Artificial joint replacement
• What Is Arthroplasty?
Guide To Arthritis
Natural Treatment for Arthritis
Types Of Arthritis
Arthritis of the Knee
Arthritis of the Hand
Arthritis of the Shoulder
|Terminology: Arthroplasty is also called joint replacement surgery.
What Is Arthroplasty?
Arthroplasty is a medical surgery to repair a damaged joint. The joint is partly or completely replaced with an artificial joint (called a prosthesis) made of metal or plastic. Hip and knee replacement surgery is the most commonly performed type of arthroplasty with surgery to the ankle, shoulder, elbow, fingers and toes performed less frequently. Arthroplasty is only considered where more conventional methods of treatments have failed to give relief from joint pain or restore joint movement. Some of these other treatments include anti-inflammatory medications, physical therapy, cortisone injections, viscosupplementation injections (injecting lubricant into the joints) and taking glucosamine and chondroitin sulfate supplements.
Although joint replacement surgery has a high rate of success, in about 10 percent of cases the artificial implant will fail. Surgery to replace the implant with new components is called joint revision surgery. It is an extensive operation that requires lots of preplanning and specialized surgical equipment (as well as the hands of a skilled surgeon).
1. The CDC reports over a million arthroplasty operations are performed every year in the United States. Of these:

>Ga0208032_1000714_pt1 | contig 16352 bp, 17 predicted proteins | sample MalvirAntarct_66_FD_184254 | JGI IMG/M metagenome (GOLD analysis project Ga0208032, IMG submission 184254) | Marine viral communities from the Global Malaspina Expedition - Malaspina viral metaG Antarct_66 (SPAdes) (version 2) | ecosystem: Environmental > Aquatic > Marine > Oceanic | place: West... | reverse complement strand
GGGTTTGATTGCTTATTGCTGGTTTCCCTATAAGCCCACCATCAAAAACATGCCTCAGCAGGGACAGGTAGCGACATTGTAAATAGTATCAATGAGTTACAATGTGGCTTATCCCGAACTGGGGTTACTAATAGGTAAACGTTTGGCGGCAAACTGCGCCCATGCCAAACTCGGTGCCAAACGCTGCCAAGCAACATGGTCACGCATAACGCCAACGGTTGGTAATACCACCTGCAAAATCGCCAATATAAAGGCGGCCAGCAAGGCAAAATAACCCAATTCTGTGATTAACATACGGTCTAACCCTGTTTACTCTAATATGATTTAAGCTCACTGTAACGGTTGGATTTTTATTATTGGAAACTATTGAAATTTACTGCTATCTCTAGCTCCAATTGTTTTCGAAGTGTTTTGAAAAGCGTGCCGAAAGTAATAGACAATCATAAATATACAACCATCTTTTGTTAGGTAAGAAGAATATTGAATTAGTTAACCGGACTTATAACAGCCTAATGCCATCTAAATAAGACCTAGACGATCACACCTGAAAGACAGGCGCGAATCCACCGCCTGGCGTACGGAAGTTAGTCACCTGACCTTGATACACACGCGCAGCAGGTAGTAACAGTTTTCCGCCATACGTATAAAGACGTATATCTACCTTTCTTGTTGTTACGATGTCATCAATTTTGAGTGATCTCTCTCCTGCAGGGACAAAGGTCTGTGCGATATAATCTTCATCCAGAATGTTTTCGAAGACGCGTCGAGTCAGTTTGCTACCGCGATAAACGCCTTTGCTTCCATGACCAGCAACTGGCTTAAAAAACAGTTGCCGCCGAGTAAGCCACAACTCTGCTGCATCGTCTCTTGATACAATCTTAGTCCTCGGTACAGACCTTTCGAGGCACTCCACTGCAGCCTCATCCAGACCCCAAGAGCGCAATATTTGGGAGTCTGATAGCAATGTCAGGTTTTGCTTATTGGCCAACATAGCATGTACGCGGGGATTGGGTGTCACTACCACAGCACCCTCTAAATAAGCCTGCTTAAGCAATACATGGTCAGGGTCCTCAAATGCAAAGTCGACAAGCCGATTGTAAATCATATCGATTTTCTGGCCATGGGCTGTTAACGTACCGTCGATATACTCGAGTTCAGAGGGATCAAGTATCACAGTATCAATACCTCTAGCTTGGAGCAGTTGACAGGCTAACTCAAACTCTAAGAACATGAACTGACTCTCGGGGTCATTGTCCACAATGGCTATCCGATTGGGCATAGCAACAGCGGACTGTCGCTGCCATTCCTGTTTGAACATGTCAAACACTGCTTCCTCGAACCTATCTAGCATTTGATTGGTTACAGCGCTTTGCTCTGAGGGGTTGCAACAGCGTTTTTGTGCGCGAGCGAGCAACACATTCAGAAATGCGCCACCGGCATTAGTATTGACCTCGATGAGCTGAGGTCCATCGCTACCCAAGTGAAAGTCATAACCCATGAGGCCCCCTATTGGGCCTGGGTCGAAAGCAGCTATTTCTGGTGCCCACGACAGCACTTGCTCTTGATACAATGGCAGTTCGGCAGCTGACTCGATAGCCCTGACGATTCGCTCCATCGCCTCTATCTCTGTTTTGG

The goal of surgery is to relieve joint pain and restore movement to the joint by replacing it with an artificial implant. A physical examination, X-ray and possibly CT scan or MRI scan will show the extent of damage to the joint. It will help the doctor determine if the patient is a candidate for surgery. In most cases the patient will be suffering from osteoarthritis, a disease that attacks the joints. Arthroplasty is seen as a treatment of last resort, so it is reserved for the most severely afflicted of patients (about 3 percent of those with osteoarthritis). Very few patients suffering from rheumatoid arthritis (RA), another common disease that causes chronic crippling joint pain, are candidates for arthroplasty. This is because RA not only affects multiple joints but also other parts of the body such as the immune system.
Your orthopedic surgeon (the doctor who performs the surgery) will make some recommendations, possibly including:
Arthroplasty requires a hospital stay, how long depends on the type of surgery you are having but it is usually several days. The procedure itself can vary according to the practice of the orthopedic surgeon. It is may be performed under general or local anesthesia. An anesthesiologist will discuss your options in advance of surgery. Generally the surgery proceeds as follows:
Surgery is successful in 9 out of 10 cases, and where complications occur they are normally quite treatable. Possible complications include:
For many older patients, yes it is. Newer prosthesis joints have a life of up to 15 or 20 years. Younger patients will require a new joint replacement within their lifetime.
It depends on which surgery you are having. Typically for example a total hip replacement costs between $32,000 and $45,000; although some hospitals offer uninsured patients a discounted rate of between $20,000 and $23,000. Typically knee surgery costs about $35,000. Most joint replacement surgery is covered by health insurance unless it is experimental or specifically excluded from the policy. Even if you are covered by insurance there will still be out of pocket expenses which are on average $2,000 -$3,000. Included in the overall cost you should expect an orthopedic surgeon to perform the initial evaluation, take a medical history and X-rays and possibly other tests such as an MRI scan to check bones and tissues. The doctor will advise you on any surgery preparation such as blood tests and losing weight. Several days rest in hospital after the procedure is also covered.
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